Tracy Moseley is a legend in mountain biking. Taking downhill MTB racing by storm, she dominated the scene for more than a decade, winning countless titles including World Downhill Champion in 2010, before switching to enduro mountain bike racing. Despite demanding a totally different skillset and fitness, Tracy took an incredible 15 World Enduro wins and three consecutive World Enduro Champion titles.
Having taken her foot off the gas a smidge in semi-retirement, I catch up with her to talk mountain bike training, downhill racing and her experiences in enduro.
You grew up on a farm in Malvern. How instrumental was your childhood in developing your love of mountain biking?
It was a huge part of learning to ride a bike, having adventures, being outdoors and having the space to play. I used to make little courses and trails sections with my brother and ride slaloms and steep trails in the woods and fields.
From there how did the downhill MTB racing come about?
My brother, Ed, who is 2 years older than me, started venturing a bit further afield from the farm on his bike and started riding on the local Malvern Hills with some other local lads. They soon all started going to cross country MTB races in the area. I used to go along but I was a bit lazy and hated riding uphill and just wanted to do the fun bit, racing back down, so downhill racing appealed to me straight away!
You had huge success in downhill MTB racing. What did you love about it?
I loved the speed, the detail of trying to find the best line and the best set-up and equipment to make up those extra seconds to get the fastest time… it was always exciting and a bit scary!
What kind of fitness do you need for downhill racing – or is it more about technical ability?
It’s a mix of technical skill and fitness, because you can be the most skilled rider, technically, but if you have no fitness you won’t get through a weekend of practice without getting tired. Then when you’re tired, it’s impossible to use your skills to the highest level – so you always need to work on both all of the time!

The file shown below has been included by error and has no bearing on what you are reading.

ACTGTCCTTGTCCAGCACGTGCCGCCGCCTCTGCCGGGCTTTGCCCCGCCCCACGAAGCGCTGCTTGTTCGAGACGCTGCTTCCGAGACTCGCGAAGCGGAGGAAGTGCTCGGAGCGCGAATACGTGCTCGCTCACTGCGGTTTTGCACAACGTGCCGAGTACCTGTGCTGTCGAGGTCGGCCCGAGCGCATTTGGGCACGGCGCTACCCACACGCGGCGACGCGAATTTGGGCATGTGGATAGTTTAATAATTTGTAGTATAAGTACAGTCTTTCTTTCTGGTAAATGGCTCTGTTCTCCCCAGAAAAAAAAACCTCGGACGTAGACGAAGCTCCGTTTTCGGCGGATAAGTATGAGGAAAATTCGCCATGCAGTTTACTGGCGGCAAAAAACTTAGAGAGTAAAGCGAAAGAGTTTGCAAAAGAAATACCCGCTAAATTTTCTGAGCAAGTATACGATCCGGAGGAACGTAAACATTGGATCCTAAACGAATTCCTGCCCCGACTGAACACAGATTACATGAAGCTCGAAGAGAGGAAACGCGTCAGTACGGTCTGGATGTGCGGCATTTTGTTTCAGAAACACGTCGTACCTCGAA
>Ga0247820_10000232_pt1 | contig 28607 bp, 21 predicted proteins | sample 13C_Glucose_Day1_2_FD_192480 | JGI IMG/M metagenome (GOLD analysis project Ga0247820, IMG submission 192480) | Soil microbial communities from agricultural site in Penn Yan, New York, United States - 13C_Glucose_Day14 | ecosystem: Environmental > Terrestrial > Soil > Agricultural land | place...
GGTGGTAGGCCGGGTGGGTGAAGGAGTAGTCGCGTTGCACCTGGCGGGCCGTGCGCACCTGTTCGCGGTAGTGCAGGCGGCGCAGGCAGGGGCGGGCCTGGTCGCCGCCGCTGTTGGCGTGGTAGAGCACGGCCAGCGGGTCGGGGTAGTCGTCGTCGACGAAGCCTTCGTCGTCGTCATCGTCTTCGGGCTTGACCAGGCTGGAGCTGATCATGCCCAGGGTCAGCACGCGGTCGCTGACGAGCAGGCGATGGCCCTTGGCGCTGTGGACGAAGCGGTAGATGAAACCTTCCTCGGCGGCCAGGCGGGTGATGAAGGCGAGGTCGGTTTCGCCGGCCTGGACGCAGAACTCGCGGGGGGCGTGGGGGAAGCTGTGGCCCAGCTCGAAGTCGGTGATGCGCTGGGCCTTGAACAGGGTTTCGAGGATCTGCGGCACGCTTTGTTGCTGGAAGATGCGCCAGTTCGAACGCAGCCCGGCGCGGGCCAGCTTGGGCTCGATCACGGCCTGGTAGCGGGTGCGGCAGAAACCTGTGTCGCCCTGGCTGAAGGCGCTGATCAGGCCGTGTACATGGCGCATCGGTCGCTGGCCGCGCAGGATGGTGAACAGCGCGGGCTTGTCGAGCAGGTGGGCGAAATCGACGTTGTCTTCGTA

Did you ever have any nasty spills during your downhill MTB career?
Yeah I had a few, but not as many as most people expect…. a dislocated shoulder was the worst and the one that took the longest to recover from.
Ouch! Was downhill MTB very male dominated or was there a fair balance of girls/women?
In terms of numbers competing it’s a hugely male-dominated sport at the races, but in terms of people out riding mountain bikes these days at the weekends, there’s a much better balance.
Why did your switch from downhill to enduro mountain biking come about?
I had finally achieved my goal in Downhill to become World Champion in 2010, and I was ready for a new challenge and the opportunity to ride my bike more and in different locations. I had to work a lot on my endurance and fitness to be able to ride my bike for 5 hours a day, for a few days in a row, and to race for over 1-hour of timed descents rather than 5 minutes! I loved the challenge and all the learning that went with it.
Can you explain a little about what enduro is and what it involves?
Enduro is a multi-stage mountain bike race, where you have linking (non-timed) sections that you have to pedal to, to get you to your timed stages. Often races can be 1–2 days and over those 2 days you can cover 40-50km a day with 4/5 timed stages each day. It’s a great mix of downhill skill, speed, fitness and endurance.
You were a 3-time world champion in enduro before semi-retiring. What did you enjoy about it?
I loved the variety of terrain and the amazing locations we got to race at. I loved the preparation and planning, as there’s always something that must be compromised to get the ultimate set-up, so always thinking about fitness, practice and bike set-up choices. Then making good choices and keeping focus throughout long, tough races.
Is there a career highlight that stands out as a personal favourite?
It’s really hard to pinpoint just one, as there have been so many and all very different – I think my Downhill World Title in 2010 was an incredible moment as I’d been dreaming of that moment for over 12 years. Getting to wear the rainbow jersey for 12 months was just amazing!
Then winning three World Enduro titles back-to-back was also an amazing personal highlight for me; to be able to transform myself into an enduro racer and to maintain that high level and have three perfect seasons. That, I don’t think will be ever forgotten for me. I was proud of myself and everyone who helped me achieve all of that success.
You’re now a mentor and a mountain bike coach – tell us about T-MO coaching?
Yeah, I’m enjoying taking a step back from fulltime racing and love being able to use some of my years of experience to help younger riders. Whether it be just giving them an opportunity to have a go at a discipline that they may never have tried or riding with them and sharing some lines and preparation insight, it’s just fun seeing young kids having fun on bikes!